Mergers in Auctions with an Incumbent Advantage
Vanderbilt University - Strategy and Business Economics
University of Connecticut Department of Economics
Vanderbilt University - Department of Mathematics
September 2, 2008
Vanderbilt Law and Economics Research Paper No. 08-24
When the winner of one auction gains a cost advantage in the next, bids reflect not only the value of winning the auction, but also the value of gaining an incumbent advantage in future auctions. If a larger firm's advantage derives from a cost or product advantage, it has a greater chance of holding onto incumbency status which, in turn, increases the value it places on gaining incumbency. As a consequence, larger firms bid more aggressively than their smaller rivals, where "size" is measured by the probability of winning. In this environment, mergers eliminate competition among the merged firms but they also change bidding behavior by both merging and non-merging firms. Computational experiments suggest that the scope for pro-competitive mergers is much wider than in auctions without an incumbent advantage. In particular, mergers among smaller firms are likely to be pro-competitive because they tend to create better losers, i.e., firms who bid more aggressively but still lose a large part of the time.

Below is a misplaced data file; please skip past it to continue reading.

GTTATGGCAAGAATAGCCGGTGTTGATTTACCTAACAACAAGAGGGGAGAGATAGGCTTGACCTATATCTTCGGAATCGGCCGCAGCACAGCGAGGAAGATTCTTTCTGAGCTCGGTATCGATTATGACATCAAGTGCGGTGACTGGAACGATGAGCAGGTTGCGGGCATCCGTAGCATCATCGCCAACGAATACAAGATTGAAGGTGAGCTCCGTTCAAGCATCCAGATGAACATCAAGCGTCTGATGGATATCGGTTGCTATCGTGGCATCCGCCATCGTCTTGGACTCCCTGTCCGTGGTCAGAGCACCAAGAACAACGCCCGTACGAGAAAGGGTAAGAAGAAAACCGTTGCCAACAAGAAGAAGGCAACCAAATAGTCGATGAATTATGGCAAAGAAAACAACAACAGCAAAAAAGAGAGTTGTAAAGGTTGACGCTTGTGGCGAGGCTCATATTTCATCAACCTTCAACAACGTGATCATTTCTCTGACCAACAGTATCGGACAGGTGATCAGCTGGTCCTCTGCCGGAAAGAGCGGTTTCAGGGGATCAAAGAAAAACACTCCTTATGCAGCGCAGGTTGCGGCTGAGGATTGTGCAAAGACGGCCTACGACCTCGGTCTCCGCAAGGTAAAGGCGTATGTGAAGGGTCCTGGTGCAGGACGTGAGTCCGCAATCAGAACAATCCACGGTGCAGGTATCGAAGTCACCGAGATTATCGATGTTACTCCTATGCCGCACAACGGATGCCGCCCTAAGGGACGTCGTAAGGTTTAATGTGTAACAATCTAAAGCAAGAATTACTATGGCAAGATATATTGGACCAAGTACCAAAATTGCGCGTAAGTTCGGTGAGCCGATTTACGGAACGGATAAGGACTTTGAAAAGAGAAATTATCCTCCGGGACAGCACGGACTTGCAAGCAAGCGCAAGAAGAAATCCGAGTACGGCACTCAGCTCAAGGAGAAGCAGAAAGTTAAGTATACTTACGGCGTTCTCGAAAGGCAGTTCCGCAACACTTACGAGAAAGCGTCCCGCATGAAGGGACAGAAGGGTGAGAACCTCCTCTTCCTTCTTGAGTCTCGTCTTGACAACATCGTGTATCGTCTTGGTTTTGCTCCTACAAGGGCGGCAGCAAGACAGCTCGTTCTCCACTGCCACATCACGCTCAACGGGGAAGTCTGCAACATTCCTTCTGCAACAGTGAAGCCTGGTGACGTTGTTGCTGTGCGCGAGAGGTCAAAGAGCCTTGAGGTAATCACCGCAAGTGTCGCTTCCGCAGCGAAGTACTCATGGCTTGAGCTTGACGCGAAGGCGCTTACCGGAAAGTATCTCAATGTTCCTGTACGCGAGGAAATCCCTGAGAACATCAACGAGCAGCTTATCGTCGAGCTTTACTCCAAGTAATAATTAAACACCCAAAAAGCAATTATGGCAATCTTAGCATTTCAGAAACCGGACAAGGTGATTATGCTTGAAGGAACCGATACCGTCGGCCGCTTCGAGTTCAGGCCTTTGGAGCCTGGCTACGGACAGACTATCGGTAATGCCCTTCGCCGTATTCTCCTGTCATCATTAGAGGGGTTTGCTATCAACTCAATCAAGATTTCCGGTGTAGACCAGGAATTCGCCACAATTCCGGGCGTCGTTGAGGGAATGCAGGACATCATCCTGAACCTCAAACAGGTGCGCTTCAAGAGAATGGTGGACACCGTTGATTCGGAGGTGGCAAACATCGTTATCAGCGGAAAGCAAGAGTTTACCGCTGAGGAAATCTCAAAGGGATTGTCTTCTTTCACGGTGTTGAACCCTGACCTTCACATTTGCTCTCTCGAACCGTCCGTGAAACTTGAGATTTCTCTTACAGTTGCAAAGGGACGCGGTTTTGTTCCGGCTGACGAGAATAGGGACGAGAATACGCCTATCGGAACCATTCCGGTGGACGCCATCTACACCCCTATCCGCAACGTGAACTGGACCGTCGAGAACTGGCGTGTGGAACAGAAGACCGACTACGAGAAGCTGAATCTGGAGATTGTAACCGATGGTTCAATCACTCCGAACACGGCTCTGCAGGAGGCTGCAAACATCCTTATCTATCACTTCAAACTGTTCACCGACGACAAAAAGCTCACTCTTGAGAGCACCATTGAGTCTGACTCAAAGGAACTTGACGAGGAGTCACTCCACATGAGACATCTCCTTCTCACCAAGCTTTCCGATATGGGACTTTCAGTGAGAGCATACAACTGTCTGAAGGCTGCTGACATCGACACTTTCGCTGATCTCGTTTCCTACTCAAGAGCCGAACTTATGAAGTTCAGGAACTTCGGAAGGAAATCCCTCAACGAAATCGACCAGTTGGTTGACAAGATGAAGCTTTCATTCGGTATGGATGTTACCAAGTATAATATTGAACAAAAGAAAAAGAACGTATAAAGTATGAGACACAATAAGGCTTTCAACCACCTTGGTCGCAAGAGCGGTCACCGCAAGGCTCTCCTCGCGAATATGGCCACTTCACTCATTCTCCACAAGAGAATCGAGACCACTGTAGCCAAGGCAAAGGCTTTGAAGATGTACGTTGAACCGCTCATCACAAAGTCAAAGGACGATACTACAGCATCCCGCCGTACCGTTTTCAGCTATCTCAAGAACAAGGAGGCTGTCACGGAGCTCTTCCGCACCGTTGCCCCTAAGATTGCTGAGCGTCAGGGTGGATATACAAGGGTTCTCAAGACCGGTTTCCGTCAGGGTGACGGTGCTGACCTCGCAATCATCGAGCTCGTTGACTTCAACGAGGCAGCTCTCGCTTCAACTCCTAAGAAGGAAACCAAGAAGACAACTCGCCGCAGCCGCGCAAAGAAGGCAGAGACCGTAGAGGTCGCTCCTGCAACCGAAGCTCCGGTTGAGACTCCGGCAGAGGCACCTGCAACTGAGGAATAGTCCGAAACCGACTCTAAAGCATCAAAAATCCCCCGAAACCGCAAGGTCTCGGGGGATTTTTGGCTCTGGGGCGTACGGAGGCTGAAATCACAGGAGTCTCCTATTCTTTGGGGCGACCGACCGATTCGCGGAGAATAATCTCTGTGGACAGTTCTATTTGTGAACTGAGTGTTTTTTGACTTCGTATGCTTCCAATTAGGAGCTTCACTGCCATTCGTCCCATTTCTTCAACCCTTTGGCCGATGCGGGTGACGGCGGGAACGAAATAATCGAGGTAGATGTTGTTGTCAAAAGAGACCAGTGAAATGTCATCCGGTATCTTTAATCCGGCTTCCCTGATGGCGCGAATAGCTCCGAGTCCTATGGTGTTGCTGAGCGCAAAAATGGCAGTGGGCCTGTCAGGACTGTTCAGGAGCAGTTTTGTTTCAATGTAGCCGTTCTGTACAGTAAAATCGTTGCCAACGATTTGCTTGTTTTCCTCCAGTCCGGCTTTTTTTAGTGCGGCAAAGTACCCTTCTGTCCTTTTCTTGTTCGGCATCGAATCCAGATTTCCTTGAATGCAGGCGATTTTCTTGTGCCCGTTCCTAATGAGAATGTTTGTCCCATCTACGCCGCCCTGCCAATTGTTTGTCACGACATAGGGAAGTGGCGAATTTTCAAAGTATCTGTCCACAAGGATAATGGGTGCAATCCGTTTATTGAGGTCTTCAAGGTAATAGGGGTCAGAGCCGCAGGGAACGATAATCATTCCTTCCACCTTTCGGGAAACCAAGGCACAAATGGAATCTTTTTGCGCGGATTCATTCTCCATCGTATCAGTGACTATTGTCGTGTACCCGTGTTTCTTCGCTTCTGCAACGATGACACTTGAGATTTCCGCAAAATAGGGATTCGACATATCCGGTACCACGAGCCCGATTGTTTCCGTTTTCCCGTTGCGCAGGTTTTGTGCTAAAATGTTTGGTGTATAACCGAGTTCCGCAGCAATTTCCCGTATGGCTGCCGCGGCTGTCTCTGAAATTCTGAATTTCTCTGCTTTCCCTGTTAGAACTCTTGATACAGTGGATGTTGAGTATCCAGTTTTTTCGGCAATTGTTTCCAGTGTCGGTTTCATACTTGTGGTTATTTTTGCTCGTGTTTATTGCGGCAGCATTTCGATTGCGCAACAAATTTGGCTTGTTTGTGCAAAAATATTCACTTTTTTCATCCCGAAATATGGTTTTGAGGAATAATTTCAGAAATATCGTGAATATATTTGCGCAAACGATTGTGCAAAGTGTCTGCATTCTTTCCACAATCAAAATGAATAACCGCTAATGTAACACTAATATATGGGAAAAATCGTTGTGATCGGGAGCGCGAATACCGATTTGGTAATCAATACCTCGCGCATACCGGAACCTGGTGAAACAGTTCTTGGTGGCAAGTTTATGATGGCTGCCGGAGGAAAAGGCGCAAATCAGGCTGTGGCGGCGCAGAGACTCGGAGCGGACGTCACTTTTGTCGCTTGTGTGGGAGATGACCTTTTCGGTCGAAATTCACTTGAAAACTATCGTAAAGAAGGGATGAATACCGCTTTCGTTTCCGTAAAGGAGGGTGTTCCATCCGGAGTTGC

Number of Pages in PDF File: 20
Keywords: dynamic game, auction, incumbent advantage, switching cost, antitrust
JEL Classification: D44, C72, L41
Date posted: September 3, 2008
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